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Humbled (badly) by the man, JACO

Discussion in 'Miscellaneous [BG]' started by Tim Cole, Dec 24, 2002.

  1. Tim Cole

    Tim Cole Supporting Member

    Jun 12, 2002
    Findlay, Ohio
    Well, I just picked up my first fretless last week. I had been using it for whatever, just playing along with my normal tunes to try to get used to the pitches, and the more accuracy it obviously requires. When that became boring, and not too much of a challenge, I decided to look into some recordings that were done with a fretless to further explore the possibilities. While I had always heard a lot of Jaco Pastorius, I had never bothered to find any of his music, until now. I downloaded "Portrait of Tracy", and decided I was going to learn that. Wait a minute.....I didn't even know 80% of these harmonics existed, or were usable!!! This is the first time in many years I had to set my instrument down due to frustration, due to an inability to figure it out instantly. I even went so far as to look up tabs on it, which is something I always refused to do! Still struggling with the intro and the first measures, haven't even attempted anything past that yet. I don't know whether I will ever make it through this piece without giving up, and that is something I haven't done in years. Jaco was nothing short of a musical genius, and anyone who hasn't looked into his music, is missing out. Such a shame he had to leave us so early. What were your thoughts the first time any of you started learning Jaco's compositions? Please share!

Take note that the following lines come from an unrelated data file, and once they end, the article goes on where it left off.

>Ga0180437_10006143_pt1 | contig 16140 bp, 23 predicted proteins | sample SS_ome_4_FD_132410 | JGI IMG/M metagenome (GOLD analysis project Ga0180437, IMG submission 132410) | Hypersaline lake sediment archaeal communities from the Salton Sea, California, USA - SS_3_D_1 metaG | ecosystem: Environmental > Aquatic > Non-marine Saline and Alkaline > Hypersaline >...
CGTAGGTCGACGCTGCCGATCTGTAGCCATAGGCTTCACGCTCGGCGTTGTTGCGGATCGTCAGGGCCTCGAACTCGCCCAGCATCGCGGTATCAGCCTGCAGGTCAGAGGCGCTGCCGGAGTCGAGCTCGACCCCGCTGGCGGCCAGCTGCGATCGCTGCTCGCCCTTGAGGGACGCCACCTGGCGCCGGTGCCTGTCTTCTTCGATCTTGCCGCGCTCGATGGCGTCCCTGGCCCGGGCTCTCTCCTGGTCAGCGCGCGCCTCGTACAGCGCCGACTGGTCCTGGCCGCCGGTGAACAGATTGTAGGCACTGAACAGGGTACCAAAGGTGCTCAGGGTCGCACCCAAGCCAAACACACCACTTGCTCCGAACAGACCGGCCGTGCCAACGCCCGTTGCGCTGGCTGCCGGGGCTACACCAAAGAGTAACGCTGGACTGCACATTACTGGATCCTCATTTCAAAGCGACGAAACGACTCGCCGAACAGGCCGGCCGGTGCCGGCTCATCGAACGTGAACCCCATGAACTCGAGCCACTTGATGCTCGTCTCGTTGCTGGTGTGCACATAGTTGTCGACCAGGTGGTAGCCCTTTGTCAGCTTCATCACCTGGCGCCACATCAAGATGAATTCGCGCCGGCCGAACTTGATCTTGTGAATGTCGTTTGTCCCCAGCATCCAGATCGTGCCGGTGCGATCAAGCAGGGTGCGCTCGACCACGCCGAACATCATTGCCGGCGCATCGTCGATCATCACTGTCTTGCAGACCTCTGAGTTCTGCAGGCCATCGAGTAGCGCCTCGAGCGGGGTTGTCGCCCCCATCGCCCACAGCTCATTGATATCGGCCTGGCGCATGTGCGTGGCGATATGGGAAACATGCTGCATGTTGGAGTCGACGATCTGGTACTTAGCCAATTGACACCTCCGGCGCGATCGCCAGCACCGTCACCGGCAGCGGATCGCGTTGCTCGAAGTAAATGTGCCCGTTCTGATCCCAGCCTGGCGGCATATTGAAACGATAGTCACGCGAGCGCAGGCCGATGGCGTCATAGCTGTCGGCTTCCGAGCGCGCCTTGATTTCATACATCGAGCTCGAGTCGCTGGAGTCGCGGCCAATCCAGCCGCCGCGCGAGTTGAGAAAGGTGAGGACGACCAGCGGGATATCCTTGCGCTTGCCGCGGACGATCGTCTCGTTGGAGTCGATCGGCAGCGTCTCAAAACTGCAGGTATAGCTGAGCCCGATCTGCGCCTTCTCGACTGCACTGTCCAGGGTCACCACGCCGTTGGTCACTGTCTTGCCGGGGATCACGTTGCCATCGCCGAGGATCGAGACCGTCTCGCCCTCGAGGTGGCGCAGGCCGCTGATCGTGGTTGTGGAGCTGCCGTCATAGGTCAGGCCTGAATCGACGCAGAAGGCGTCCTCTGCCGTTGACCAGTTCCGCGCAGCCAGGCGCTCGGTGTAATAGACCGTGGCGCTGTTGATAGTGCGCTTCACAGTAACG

2. Woodchuck


    Apr 21, 2000
    Atlanta (Grant Park!)
    Gallien Krueger for the last 12 years!